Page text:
Those who spend much time on the Carolina beaches know that many shark species, and even whales, are frequent visitors during the summer. And, though it's extremely rare, those sharks have been known to attack humans.
But this year, there have already been seven shark attacks off the North Carolina coast since June. It's a number that has surprised even the most seasoned of shark-watchers.
"We have a sort of perfect storm going on there," says George Burgess of the International Shark Attack File, a long-running database of shark attacks at the Florida Museum of Natural History. He tells NPR's Lynn Neary that, while experts don't know precisely what's causing the uptick in attacks in North Carolina, there isn't much doubt about how you ought to respond if you're caught in one.
"There's nothing to be gained by playing dead here," he says. "If a shark is actually coming to grab you, if you can give it a pop on its nose more than likely it will veer off. Take advantage of that time, of course, to get out of the water."
On what might be causing the increase in attacks
There's environmental factors, such as an early summer, warm temperatures, and of course it's sea turtle nesting season, when the sea turtles leave the water to go lay their eggs on the shoreline and, coming and going, they're pretty vulnerable to big sharks. Of course, it's summertime — school's out, family vacations. Never been more people in the water. ...
Now, does that explain the seven [attacks] we've had in three weeks? The answer is no. There's some other stuff going on here that we don't know about — we'll call it an X factor. Probably, oceanographic factors are involved.
On why a shark might attack a human
All shark attacks are, of course, fundamentally motivated by feeding. And probably 90 percent of all shark bites — they're quick grabs and let-goes by small sharks, but a small percentage of those are done by the big boys and girls, the larger sharks. When they bite, whether it's intentional or unintentional, [those bites] result in major injuries. And unfortunately, that's what we've seen in North Carolina. We've had several of these bites that are the real thing.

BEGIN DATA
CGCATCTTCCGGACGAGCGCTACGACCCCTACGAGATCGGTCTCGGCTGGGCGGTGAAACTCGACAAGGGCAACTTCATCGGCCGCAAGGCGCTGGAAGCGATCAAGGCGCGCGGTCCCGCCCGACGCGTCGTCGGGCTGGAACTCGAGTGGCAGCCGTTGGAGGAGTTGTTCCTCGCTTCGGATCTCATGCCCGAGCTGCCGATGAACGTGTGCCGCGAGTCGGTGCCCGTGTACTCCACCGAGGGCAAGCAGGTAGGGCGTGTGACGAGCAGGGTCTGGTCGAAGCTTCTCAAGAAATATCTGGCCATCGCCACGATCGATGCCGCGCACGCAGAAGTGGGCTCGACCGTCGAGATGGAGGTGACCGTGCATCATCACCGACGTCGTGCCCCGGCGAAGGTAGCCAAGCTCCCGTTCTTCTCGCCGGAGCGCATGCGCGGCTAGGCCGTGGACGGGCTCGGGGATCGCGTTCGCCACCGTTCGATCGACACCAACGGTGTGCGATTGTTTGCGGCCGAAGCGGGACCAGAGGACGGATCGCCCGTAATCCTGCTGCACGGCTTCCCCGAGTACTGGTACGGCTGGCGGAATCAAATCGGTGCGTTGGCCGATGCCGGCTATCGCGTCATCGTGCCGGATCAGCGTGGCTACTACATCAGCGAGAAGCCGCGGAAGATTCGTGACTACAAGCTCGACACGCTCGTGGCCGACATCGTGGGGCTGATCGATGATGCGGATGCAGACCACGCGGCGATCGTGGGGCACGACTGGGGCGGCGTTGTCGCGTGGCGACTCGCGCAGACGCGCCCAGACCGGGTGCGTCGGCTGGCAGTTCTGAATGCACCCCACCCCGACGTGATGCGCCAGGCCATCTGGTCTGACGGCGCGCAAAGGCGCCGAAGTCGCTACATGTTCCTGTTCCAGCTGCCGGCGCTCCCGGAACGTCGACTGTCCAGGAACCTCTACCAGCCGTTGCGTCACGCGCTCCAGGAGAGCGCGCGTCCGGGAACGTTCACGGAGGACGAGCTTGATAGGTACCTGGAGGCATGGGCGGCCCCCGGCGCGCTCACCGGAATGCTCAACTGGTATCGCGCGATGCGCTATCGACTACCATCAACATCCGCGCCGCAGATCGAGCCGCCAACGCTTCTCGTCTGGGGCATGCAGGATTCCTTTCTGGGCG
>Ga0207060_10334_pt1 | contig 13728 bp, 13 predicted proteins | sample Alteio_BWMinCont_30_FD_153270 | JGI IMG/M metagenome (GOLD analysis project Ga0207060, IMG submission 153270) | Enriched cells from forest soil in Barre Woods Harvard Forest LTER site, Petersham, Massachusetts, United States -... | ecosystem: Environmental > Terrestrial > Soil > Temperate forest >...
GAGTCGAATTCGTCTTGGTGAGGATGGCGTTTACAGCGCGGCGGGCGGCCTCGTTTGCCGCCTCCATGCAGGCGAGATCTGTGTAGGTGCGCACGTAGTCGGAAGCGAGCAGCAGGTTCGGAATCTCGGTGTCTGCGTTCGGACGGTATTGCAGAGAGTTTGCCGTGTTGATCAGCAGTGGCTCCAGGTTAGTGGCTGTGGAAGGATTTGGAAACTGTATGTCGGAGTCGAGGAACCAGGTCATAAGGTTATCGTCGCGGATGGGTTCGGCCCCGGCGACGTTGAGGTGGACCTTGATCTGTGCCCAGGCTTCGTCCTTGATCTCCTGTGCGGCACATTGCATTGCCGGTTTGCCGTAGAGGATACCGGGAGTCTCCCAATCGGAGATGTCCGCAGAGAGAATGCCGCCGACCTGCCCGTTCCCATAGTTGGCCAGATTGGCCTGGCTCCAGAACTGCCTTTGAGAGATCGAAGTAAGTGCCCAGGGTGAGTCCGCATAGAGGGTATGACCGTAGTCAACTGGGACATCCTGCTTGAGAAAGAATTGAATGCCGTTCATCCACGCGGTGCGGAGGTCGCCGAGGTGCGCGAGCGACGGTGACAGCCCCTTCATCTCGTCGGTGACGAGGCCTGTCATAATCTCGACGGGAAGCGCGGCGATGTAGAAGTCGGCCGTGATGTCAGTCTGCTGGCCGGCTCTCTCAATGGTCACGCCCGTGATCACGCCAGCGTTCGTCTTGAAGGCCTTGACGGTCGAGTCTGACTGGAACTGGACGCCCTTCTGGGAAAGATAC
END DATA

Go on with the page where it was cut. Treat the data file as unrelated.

On whether these attacks might inspire an increase in shark-hunting
Any time a community has its first Jaws-like scare, the first thing that occurs is there's fear in the community. The second, there's denial. And then the third is retribution. Let's hope we don't get to the revenge stage. The chances of catching the actual shark that was involved in this are slim to none.
On just how many sharks there really are in the water
Shark populations in the United States and around the world are at perhaps all-time lows. On the other hand, the human population continues to rise every year. We have no curbing of that.
And fundamentally shark attack, then, is driven by the number of humans in the water more than the number of sharks, and when areas such as the Carolinas become popular tourist destinations, as they have, there's more people entering the water. You're going to end up having more shark bites.